The flows then converge in the parsing of the message content using NLP (Step 920) techniques. This includes extracting keywords. The NLP may be targeting keyword generation that is indicative of past communication, or context that may be used to appropriately determine the optimal mechanism for delivery.
The system then provides the NLP generated keywords, all available communication history, including all available preference data to the Optimal Decision Engine (Step 925). In this embodiment, the Optimal Decision Engine may utilize a predictive time-based data model, built based on the historical context and the parsed message itself. Factorization machine, support vector machines, or other machine learning techniques may be utilized to effectuate the predictive time-based data model.
After the Optimal Decision Engine determines an appropriate delivery protocol based on the input factors, the system formats the message (Step 930) for delivery by the determined protocol. The formatting includes moving the content into the body of the message and preparing it for dispatch.
After the system successfully formats the message for the specified delivery protocol, the preferences and communication history for the user are updated (Step 935) in the database as an input data point later used to predict the Sender's method of response. Additional data may be stored in the database including frequency of the Sender's messages, the time of day of the messages, the rates of response to messages, and patterns of group communication. Finally the system sends the message (Step 940). Alternatively, the system may update the preferences and history for the Sender and the recipient(s) (Step 935) after the sending of the message, to verify the actual transmission of the message.
Examples
The following examples pertain to further embodiments.
Example 1 is a non-transitory computer readable medium comprising computer instructions stored thereon to cause one or more processing units to receive a cross-protocol communication history for a user; receive a message from the user addressed to one or more desired recipients; determine, based on the cross-protocol communication history for the user, an optimal protocol for delivery of the message for each of the one or more desired recipients, wherein the instructions to determine further comprise instructions to use a predictive time-based data model; transform the message into the respective optimal delivery protocol for each of the one or more desired recipients; transmit the message in the respective optimal delivery protocol to each of the one or more desired recipients; and update the cross-protocol communication history for the user and the predictive time-based data model based, at least in part, on the transmission of the message.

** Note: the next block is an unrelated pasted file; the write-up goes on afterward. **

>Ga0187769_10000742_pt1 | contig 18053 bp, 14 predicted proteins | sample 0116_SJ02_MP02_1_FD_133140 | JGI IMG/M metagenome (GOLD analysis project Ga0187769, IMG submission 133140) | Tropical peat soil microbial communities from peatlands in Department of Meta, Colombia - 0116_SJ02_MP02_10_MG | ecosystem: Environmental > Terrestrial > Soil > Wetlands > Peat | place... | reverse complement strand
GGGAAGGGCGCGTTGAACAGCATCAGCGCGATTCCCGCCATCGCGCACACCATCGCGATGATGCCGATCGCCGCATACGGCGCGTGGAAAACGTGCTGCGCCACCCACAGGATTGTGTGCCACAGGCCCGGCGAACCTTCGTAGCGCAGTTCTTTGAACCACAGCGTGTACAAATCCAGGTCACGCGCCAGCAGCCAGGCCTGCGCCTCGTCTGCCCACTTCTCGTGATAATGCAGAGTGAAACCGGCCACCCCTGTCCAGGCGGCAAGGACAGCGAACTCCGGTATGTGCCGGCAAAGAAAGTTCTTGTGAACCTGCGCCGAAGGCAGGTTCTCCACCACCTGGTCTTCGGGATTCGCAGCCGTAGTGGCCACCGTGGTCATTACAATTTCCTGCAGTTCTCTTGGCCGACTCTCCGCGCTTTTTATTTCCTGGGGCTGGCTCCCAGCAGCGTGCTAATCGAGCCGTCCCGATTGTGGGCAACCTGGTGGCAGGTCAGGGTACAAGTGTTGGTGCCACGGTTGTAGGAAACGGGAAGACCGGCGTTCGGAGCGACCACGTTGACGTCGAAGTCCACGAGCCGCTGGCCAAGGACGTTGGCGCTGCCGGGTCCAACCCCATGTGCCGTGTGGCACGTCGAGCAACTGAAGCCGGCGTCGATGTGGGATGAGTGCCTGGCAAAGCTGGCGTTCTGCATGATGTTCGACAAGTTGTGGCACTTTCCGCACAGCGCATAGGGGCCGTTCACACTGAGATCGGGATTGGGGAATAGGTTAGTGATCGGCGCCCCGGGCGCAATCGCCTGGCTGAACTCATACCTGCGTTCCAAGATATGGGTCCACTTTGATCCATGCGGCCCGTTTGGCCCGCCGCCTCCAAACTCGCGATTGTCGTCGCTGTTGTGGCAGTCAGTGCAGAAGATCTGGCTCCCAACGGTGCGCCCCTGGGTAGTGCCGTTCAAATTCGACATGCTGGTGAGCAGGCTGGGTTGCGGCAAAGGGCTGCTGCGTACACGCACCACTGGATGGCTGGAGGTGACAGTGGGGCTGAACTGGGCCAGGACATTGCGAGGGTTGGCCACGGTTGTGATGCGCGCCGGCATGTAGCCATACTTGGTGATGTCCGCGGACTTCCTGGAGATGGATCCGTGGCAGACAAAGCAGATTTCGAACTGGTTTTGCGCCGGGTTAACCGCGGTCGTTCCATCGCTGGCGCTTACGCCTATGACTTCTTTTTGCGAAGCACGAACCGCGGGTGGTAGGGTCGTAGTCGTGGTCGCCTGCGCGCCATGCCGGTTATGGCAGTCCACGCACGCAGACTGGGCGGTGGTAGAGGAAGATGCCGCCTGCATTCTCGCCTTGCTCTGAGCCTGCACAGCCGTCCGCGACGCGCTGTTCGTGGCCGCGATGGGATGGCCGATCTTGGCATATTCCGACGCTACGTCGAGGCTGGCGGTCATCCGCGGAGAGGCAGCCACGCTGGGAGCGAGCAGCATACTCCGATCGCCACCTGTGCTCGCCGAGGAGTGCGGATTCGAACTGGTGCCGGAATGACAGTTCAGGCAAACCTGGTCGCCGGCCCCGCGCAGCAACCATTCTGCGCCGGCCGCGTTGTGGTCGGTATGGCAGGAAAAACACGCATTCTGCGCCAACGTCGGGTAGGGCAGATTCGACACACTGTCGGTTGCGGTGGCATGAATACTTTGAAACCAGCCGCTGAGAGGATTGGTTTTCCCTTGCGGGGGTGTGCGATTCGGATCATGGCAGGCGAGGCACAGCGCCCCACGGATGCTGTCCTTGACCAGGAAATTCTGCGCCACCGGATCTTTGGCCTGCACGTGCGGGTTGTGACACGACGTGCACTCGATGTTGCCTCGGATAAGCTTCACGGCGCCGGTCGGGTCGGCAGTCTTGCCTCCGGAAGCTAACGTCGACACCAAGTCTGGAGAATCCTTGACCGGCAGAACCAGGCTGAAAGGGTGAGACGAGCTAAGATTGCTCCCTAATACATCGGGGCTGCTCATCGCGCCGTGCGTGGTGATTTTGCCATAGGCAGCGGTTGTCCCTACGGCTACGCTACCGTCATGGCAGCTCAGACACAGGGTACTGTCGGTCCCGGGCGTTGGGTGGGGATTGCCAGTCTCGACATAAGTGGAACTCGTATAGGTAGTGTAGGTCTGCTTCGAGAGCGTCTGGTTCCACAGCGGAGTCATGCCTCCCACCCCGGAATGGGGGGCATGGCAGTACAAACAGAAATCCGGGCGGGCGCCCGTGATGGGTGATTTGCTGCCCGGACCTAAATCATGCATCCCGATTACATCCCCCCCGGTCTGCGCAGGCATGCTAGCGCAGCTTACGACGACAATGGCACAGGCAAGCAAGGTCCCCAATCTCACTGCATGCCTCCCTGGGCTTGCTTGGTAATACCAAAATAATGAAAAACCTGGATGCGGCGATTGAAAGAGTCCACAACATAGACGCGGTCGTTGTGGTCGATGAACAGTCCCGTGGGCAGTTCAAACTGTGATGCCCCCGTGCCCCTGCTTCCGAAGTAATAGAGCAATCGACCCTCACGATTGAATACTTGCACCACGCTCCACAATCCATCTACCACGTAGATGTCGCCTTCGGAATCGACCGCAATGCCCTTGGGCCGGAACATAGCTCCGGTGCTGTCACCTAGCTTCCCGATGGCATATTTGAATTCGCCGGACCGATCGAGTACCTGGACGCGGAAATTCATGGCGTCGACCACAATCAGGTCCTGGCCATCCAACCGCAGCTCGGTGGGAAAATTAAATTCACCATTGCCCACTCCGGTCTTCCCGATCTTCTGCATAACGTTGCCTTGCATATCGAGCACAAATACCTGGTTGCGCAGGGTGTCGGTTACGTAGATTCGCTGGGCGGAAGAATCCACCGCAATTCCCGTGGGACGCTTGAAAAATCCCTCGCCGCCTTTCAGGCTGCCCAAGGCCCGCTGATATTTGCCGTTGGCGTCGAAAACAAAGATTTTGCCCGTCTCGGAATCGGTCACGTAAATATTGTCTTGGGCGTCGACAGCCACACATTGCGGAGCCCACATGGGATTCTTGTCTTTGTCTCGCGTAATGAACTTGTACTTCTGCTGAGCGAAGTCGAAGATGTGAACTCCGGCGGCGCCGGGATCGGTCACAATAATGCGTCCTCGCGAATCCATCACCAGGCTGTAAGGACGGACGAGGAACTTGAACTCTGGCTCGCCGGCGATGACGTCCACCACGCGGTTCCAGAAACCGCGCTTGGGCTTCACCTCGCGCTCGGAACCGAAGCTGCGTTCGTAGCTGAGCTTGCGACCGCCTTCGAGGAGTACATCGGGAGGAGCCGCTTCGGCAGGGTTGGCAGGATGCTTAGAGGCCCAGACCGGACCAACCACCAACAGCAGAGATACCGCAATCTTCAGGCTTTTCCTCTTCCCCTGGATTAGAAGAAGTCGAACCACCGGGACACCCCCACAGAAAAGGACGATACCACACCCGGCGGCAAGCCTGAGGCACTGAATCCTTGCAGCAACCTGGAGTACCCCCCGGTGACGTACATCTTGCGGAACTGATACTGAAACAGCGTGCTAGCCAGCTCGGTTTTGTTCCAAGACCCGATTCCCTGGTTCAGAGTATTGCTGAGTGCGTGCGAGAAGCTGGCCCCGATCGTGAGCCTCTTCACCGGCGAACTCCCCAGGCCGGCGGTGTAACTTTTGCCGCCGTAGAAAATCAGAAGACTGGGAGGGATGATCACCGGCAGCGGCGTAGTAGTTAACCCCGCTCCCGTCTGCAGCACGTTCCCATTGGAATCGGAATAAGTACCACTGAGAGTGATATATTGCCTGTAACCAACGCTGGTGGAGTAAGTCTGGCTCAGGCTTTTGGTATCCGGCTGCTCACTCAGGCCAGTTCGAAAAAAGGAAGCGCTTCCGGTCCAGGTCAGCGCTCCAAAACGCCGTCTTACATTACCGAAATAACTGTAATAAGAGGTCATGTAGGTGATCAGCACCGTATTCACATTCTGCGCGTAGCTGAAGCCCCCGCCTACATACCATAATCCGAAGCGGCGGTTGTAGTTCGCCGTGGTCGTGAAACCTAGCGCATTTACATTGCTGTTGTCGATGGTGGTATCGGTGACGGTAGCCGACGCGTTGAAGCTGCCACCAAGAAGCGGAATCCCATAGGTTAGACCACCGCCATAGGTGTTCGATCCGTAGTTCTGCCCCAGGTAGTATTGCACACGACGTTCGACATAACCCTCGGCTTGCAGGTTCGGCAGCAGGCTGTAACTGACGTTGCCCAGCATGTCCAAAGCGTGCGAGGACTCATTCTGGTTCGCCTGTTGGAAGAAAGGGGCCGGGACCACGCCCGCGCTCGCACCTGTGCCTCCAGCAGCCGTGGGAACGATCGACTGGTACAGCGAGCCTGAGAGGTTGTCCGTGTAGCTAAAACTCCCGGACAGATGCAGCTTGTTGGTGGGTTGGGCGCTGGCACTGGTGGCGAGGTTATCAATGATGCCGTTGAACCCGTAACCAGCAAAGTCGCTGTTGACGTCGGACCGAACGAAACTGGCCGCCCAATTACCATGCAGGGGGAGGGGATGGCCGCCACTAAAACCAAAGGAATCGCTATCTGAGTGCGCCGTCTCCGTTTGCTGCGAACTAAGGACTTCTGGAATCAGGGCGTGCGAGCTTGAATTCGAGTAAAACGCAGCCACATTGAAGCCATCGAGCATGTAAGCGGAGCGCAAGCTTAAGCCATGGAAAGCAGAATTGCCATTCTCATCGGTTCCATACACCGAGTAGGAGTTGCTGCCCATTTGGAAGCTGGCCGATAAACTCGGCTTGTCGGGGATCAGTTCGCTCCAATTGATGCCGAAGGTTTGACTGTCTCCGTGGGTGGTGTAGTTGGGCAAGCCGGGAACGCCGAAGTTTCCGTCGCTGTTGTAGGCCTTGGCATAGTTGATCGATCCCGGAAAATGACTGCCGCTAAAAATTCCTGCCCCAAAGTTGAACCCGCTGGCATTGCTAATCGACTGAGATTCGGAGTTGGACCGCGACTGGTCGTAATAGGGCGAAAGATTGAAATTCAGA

Example 2 includes the subject matter of example 1, wherein the cross-protocol communication history for the user comprises at least one of the following: a frequency of communication protocol usage; a time of day of communication; a historic rate of response; and a pattern of group communications.
Example 3 includes the subject matter of example 1, wherein the instructions to determine an optimal protocol for delivery comprise instructions to analyze historic patterns of communication of the user based on context; analyze historic patterns of communication of the one or more desired recipients based on context; and determine the intersection of the historic patterns of the user and historic patterns of the one or more desired recipients.
Example 4 includes the subject matter of example 3, wherein the context comprises at least one of the following: geo-locational information, time of day, and content of the message.
Example 5 includes the subject matter of example 1, wherein the instructions to determine are executed at a set interval of time based, at least in part, on the predictive time-based data model.
Example 6 includes the subject matter of example 1, wherein the optimal protocol for delivery of the message for at least one of the one or more desired recipients comprises at least one of the following protocols: Short Message Service (SMS); email; instant messaging; and voice mail.
Example 7 includes the subject matter for example 1, wherein the predictive time-based data model comprises a factorization machine.